Well the other part of HA that is partially ‘UI forced’ is the setup of some Integrations. You can still do all Automations, Scripts, Scenes, Customisation, Lovelace etc in YAML. (that’s how I do it) Setting up the Integrations via the GUI is actually quite a nice change and I really don’t see the issue with it.

The GUI setup Integrations save the data in .storage which you can still backup as part of version control.

Really not an issue.

Simply exclude the DB from your backups, I do.

Thanks for the reply dave. I think you convinced me to stick with it. I looked at openHAB and I don’t like that the community is so much smaller (though I THINK it looks like they get the ‘infrastructure-as-code’ idea right). I’m going to stick with HA, version all the YAML (and maybe .config, though the HA gui settings aren’t really a big issue), and I’ll just take good notes of the UI moves. I’ll test it with a single sensor, automation etc, destroy everything and start from scratch and see how hard it is to reconstruct.

Yeah don’t want to backup and keep permanent database for the next 20 versions. It seems like such an anti-pattern to me. (I know HA–and other apps–rely on this method, and far be it for me to question the devs who put in all their time on this–but I find it odd that it’s not possible to have some Middleware API solution that would allow UI/DB<->YAML, translation abstracting YAML management away from all contributors. I think unraid does this with their plugin system; also symfony and other web frameworks.)

Would this be possible without using any addons?

Yes, just specify a folder for the DB to be saved in (modify the directory in your recorder: setting) and exclude that from your backup.

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According to the article, it’s only the device-specific config is moved away from YAML, UI config isn’t. Yet, all these new helpers, for example Switch as X, is only available through the UI. Why is that?

Because they never existed before in yaml. The ADR states that the author can choose how they implement any new integration. The author decided to not add these to yaml.

Lastly, these are not helpers. It’s an integration. Looking into this, it looks like the future intention is to be a helper in the next release. We’ll have to watch and see if yaml is added. For 2022.4, it’s an integration so it falls into the ADR requirements for integrations.

What other helpers are you referring to?

I looked at the release notes, and everything had only GUI configuration described. In the list of this chapter, I only checked Switch as X, because that’s the only one that’s relevant to me. Now I checked the others and they actually have YAML configurations.

I also didn’t check any of the other new features, because they don’t have direct links from the release notes to the documentation, which of course doesn’t help when trying to understand them.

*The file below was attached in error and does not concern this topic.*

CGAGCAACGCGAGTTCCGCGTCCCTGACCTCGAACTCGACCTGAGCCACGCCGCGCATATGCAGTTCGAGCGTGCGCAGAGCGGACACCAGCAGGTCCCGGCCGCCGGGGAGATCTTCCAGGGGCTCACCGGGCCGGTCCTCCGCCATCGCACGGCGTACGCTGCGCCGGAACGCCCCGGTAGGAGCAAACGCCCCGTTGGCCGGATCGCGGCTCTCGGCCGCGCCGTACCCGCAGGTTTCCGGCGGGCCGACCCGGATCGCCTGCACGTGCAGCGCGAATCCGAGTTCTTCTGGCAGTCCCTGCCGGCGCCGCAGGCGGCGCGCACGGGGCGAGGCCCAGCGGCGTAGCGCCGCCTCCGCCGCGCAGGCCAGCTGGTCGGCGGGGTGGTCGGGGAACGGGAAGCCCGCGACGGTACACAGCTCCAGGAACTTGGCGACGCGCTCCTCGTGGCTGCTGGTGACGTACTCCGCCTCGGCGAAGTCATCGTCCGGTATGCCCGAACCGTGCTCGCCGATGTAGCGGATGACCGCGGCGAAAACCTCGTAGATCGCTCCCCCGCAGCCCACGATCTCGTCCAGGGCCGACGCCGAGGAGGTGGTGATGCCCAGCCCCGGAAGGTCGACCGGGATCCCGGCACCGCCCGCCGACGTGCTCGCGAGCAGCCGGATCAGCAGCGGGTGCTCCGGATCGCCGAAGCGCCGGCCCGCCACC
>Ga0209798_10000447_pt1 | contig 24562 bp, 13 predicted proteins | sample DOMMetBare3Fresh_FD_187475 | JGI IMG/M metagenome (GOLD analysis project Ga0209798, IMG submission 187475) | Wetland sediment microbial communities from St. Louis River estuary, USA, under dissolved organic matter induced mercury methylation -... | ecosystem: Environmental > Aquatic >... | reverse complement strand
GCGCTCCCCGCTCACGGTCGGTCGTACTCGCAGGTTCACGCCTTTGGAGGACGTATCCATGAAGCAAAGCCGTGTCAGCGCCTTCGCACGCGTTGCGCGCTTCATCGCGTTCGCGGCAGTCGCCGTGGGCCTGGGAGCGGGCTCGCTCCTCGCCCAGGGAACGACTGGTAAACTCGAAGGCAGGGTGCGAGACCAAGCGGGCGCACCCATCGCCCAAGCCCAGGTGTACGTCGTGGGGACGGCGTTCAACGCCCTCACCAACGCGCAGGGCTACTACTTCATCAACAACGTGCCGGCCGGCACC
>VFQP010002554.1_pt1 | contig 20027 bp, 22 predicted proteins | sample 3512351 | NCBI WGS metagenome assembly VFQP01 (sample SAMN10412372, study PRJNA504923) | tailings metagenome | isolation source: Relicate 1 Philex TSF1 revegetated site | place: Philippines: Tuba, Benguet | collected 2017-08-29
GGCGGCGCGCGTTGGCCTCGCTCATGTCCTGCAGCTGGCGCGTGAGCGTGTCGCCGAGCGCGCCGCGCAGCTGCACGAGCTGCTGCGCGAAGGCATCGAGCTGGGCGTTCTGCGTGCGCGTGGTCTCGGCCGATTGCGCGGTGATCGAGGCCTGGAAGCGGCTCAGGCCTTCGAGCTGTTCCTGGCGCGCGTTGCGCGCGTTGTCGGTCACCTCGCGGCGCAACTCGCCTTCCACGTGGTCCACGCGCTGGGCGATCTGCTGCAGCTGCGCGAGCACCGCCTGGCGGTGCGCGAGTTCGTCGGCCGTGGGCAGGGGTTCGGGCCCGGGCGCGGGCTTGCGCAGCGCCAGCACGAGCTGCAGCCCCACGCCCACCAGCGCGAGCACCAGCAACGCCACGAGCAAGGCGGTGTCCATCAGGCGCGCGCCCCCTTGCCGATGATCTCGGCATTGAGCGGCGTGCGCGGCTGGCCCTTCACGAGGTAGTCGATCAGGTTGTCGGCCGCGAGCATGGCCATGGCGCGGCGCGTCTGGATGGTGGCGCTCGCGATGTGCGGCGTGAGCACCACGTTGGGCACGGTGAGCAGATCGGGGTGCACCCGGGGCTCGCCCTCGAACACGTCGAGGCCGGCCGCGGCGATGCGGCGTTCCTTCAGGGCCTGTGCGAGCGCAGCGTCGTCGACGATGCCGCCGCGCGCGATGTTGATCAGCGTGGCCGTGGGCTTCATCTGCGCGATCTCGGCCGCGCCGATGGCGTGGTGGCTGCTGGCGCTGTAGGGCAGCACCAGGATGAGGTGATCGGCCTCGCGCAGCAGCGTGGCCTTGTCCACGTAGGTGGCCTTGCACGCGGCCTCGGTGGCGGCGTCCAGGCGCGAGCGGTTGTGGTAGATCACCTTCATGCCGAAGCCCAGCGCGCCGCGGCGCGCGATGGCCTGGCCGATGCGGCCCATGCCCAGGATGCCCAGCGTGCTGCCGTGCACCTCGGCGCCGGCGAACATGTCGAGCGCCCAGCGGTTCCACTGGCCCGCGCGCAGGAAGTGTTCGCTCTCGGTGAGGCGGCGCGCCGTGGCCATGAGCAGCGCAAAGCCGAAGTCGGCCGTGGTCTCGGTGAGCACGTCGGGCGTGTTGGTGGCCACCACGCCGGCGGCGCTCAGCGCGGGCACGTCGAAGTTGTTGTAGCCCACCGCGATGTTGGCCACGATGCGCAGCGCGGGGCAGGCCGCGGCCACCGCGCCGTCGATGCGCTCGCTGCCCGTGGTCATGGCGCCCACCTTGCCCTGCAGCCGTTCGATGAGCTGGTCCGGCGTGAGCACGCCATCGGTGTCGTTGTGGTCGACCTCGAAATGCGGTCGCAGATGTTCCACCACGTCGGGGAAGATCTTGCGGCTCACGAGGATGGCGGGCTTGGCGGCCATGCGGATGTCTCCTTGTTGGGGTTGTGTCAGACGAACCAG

That’s not what the ADR says. The ADR-0010 says this:

  • Integrations that communicate with devices and/or services are only configured via the UI. In rare cases, we can make an exception.
  • All other integrations are configured via YAML or via the UI.

This means that integrations which communicate with devices and/or services must be UI-configurable (new ones anyway, pre-existing ones are still given a pass but encouraged to migrate). For everything else the choice is left up to the developer. They can do whatever they feel makes the most sense (UI only, YAML only or both).

Switch as X is new and does not communicate with devices and services. So the developer can choose whatever configuration option they feel is best. They were not required to support YAML nor were they required to make it UI-configurable. The chosen path is also not a final decision, if someone wants to submit a PR to make it YAML configurable I’m sure it will be considered.

Yes because none of the others are new. All the others existed as yaml configurable integrations prior to 2022.4. The ability to configure them in the UI is the new feature.

And that strengthens my concern that new feature → no YAML is becoming a trend now. While the article says that YAML is not going away for non-device configuration, the ADR is phrased so that in practice it is quietly pushed to the background.


As per this thread, only “Time will tell”.

It is allowed to add yaml to that integration, as it is not connecting to a device or service. Feel free to contribute it.


A thought that may or may not belong in this thread.

We are now in 2022, and it is pretty clear that Yaml has died, or maybe on life support for a few more months.

My biggest issue, as it turned out, was not that I can’t easily store my config in git.

It is rather the case that most UI-integrations cannot change, once they are configured.

Lets say I need to do a routine change of a API-key or password

Integrations need to be deleted, and added again. And there is usually no way to se the current config, so you have to remember all the other parameters configured, just to change one of them.

Most times that works semlesly, but I have hade countless issues when all my entities are assigned new ID’s after reconfiguration.
And any id-configuration is guaranteed to be lost.
I soon want to change hostname of my Deconz install, but that means that over 100 entities will have to be renamed, by clicking them one by one.

Is this whole “configure once and never change” an intended practice? Or is it just that developers chose to do it that way?

It kind of turns the whole Home Assistent experience into a house of cards. An ever increasing fear of changing just any device at home, in fear that it would mess with Home Assistans precious working state.

Yes, we have backups. But backups is for data, not configuration.